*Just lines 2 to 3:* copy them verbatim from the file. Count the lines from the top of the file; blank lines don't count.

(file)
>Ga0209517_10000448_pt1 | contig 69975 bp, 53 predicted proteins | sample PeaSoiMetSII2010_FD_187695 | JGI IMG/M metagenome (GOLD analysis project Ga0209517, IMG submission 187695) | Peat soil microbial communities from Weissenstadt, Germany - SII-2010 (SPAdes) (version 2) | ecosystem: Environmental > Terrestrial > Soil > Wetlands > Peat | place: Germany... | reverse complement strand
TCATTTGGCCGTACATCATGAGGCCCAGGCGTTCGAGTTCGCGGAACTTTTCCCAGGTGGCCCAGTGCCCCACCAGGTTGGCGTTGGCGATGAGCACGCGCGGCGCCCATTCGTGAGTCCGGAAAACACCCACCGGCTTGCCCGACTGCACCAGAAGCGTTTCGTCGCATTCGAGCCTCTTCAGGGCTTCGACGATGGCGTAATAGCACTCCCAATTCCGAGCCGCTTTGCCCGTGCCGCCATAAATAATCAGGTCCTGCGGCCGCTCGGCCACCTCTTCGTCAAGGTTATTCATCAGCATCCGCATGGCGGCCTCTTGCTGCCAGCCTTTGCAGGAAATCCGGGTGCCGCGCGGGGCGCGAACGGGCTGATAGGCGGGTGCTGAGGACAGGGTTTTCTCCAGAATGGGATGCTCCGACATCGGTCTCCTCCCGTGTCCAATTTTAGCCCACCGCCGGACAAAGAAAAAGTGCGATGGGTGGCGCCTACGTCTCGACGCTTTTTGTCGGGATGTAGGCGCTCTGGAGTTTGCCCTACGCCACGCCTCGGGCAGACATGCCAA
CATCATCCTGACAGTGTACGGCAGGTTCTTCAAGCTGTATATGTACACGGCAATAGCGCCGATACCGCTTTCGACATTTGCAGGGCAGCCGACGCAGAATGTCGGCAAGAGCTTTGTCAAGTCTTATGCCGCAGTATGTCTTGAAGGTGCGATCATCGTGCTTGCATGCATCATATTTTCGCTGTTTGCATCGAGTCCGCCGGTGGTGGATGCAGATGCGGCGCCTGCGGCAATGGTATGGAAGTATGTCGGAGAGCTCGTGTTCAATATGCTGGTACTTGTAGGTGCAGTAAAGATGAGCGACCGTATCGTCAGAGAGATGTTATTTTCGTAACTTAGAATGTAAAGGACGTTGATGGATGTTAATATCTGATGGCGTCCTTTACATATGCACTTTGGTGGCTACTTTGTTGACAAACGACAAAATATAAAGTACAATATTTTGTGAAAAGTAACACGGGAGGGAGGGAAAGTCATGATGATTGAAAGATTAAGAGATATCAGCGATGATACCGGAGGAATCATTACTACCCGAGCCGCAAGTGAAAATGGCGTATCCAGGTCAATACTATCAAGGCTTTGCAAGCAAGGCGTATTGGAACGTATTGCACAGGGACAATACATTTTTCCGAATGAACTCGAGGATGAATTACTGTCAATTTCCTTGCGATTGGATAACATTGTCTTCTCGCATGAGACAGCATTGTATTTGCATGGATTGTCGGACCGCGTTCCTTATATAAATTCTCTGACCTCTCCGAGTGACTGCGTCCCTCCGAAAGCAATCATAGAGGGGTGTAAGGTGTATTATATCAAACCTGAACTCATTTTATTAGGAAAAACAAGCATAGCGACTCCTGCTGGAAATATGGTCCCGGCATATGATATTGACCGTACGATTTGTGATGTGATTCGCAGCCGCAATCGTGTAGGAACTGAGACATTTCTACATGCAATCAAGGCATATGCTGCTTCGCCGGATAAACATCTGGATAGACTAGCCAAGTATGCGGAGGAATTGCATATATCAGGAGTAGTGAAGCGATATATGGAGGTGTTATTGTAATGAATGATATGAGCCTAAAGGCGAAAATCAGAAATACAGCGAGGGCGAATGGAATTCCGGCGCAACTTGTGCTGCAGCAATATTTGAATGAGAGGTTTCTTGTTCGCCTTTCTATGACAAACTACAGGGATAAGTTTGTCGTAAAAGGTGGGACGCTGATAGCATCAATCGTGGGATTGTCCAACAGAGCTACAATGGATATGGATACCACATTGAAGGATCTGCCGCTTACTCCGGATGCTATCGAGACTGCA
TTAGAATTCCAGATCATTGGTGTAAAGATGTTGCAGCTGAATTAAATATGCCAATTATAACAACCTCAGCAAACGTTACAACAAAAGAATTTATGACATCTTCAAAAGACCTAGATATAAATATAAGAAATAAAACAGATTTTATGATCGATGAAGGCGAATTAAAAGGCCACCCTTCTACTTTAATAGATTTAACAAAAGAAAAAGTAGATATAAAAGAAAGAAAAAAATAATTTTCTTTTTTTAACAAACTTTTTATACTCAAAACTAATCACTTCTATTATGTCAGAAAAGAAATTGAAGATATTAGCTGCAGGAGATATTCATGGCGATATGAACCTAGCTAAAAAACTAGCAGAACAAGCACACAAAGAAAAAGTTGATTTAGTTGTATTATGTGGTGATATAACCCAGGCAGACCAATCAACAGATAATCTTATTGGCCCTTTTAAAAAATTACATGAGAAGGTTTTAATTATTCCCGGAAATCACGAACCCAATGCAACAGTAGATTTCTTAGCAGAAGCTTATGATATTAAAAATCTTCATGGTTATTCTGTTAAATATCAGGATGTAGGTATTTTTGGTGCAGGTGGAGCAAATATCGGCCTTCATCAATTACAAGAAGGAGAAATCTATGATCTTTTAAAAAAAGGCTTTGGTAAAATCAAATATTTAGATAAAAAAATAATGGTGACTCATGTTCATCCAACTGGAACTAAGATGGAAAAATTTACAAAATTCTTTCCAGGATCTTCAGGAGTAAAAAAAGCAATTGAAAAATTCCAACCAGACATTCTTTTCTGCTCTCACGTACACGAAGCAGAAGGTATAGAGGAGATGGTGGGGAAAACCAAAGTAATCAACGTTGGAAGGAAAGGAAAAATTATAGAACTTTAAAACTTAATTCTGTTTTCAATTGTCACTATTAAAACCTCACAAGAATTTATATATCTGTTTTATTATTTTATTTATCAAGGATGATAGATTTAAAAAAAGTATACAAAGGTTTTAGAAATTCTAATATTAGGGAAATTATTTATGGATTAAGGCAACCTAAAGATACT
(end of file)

TCATTTGGCCGTACATCATGAGGCCCAGGCGTTCGAGTTCGCGGAACTTTTCCCAGGTGGCCCAGTGCCCCACCAGGTTGGCGTTGGCGATGAGCACGCGCGGCGCCCATTCGTGAGTCCGGAAAACACCCACCGGCTTGCCCGACTGCACCAGAAGCGTTTCGTCGCATTCGAGCCTCTTCAGGGCTTCGACGATGGCGTAATAGCACTCCCAATTCCGAGCCGCTTTGCCCGTGCCGCCATAAATAATCAGGTCCTGCGGCCGCTCGGCCACCTCTTCGTCAAGGTTATTCATCAGCATCCGCATGGCGGCCTCTTGCTGCCAGCCTTTGCAGGAAATCCGGGTGCCGCGCGGGGCGCGAACGGGCTGATAGGCGGGTGCTGAGGACAGGGTTTTCTCCAGAATGGGATGCTCCGACATCGGTCTCCTCCCGTGTCCAATTTTAGCCCACCGCCGGACAAAGAAAAAGTGCGATGGGTGGCGCCTACGTCTCGACGCTTTTTGTCGGGATGTAGGCGCTCTGGAGTTTGCCCTACGCCACGCCTCGGGCAGACATGCCAA
CATCATCCTGACAGTGTACGGCAGGTTCTTCAAGCTGTATATGTACACGGCAATAGCGCCGATACCGCTTTCGACATTTGCAGGGCAGCCGACGCAGAATGTCGGCAAGAGCTTTGTCAAGTCTTATGCCGCAGTATGTCTTGAAGGTGCGATCATCGTGCTTGCATGCATCATATTTTCGCTGTTTGCATCGAGTCCGCCGGTGGTGGATGCAGATGCGGCGCCTGCGGCAATGGTATGGAAGTATGTCGGAGAGCTCGTGTTCAATATGCTGGTACTTGTAGGTGCAGTAAAGATGAGCGACCGTATCGTCAGAGAGATGTTATTTTCGTAACTTAGAATGTAAAGGACGTTGATGGATGTTAATATCTGATGGCGTCCTTTACATATGCACTTTGGTGGCTACTTTGTTGACAAACGACAAAATATAAAGTACAATATTTTGTGAAAAGTAACACGGGAGGGAGGGAAAGTCATGATGATTGAAAGATTAAGAGATATCAGCGATGATACCGGAGGAATCATTACTACCCGAGCCGCAAGTGAAAATGGCGTATCCAGGTCAATACTATCAAGGCTTTGCAAGCAAGGCGTATTGGAACGTATTGCACAGGGACAATACATTTTTCCGAATGAACTCGAGGATGAATTACTGTCAATTTCCTTGCGATTGGATAACATTGTCTTCTCGCATGAGACAGCATTGTATTTGCATGGATTGTCGGACCGCGTTCCTTATATAAATTCTCTGACCTCTCCGAGTGACTGCGTCCCTCCGAAAGCAATCATAGAGGGGTGTAAGGTGTATTATATCAAACCTGAACTCATTTTATTAGGAAAAACAAGCATAGCGACTCCTGCTGGAAATATGGTCCCGGCATATGATATTGACCGTACGATTTGTGATGTGATTCGCAGCCGCAATCGTGTAGGAACTGAGACATTTCTACATGCAATCAAGGCATATGCTGCTTCGCCGGATAAACATCTGGATAGACTAGCCAAGTATGCGGAGGAATTGCATATATCAGGAGTAGTGAAGCGATATATGGAGGTGTTATTGTAATGAATGATATGAGCCTAAAGGCGAAAATCAGAAATACAGCGAGGGCGAATGGAATTCCGGCGCAACTTGTGCTGCAGCAATATTTGAATGAGAGGTTTCTTGTTCGCCTTTCTATGACAAACTACAGGGATAAGTTTGTCGTAAAAGGTGGGACGCTGATAGCATCAATCGTGGGATTGTCCAACAGAGCTACAATGGATATGGATACCACATTGAAGGATCTGCCGCTTACTCCGGATGCTATCGAGACTGCA